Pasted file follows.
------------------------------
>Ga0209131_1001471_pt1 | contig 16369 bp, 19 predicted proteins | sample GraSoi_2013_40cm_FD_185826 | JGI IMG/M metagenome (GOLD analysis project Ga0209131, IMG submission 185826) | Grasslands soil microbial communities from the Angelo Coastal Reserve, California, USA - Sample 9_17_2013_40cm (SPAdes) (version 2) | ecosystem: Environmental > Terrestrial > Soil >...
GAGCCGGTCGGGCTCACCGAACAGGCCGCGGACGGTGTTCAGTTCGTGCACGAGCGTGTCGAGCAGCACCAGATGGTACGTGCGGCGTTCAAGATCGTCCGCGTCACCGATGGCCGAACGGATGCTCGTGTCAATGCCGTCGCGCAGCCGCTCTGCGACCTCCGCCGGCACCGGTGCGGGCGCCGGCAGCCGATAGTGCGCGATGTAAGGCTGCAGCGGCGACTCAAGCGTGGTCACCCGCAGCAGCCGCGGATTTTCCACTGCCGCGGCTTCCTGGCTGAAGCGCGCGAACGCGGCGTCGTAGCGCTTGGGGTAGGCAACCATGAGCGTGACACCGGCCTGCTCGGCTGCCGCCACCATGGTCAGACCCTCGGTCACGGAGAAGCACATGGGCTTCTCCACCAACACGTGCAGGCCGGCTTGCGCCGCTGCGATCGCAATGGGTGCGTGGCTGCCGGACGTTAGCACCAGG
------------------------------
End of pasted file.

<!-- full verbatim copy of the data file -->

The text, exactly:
>Ga0209131_1001471_pt1 | contig 16369 bp, 19 predicted proteins | sample GraSoi_2013_40cm_FD_185826 | JGI IMG/M metagenome (GOLD analysis project Ga0209131, IMG submission 185826) | Grasslands soil microbial communities from the Angelo Coastal Reserve, California, USA - Sample 9_17_2013_40cm (SPAdes) (version 2) | ecosystem: Environmental > Terrestrial > Soil >...
GAGCCGGTCGGGCTCACCGAACAGGCCGCGGACGGTGTTCAGTTCGTGCACGAGCGTGTCGAGCAGCACCAGATGGTACGTGCGGCGTTCAAGATCGTCCGCGTCACCGATGGCCGAACGGATGCTCGTGTCAATGCCGTCGCGCAGCCGCTCTGCGACCTCCGCCGGCACCGGTGCGGGCGCCGGCAGCCGATAGTGCGCGATGTAAGGCTGCAGCGGCGACTCAAGCGTGGTCACCCGCAGCAGCCGCGGATTTTCCACTGCCGCGGCTTCCTGGCTGAAGCGCGCGAACGCGGCGTCGTAGCGCTTGGGGTAGGCAACCATGAGCGTGACACCGGCCTGCTCGGCTGCCGCCACCATGGTCAGACCCTCGGTCACGGAGAAGCACATGGGCTTCTCCACCAACACGTGCAGGCCGGCTTGCGCCGCTGCGATCGCAATGGGTGCGTGGCTGCCGGACGTTAGCACCAGG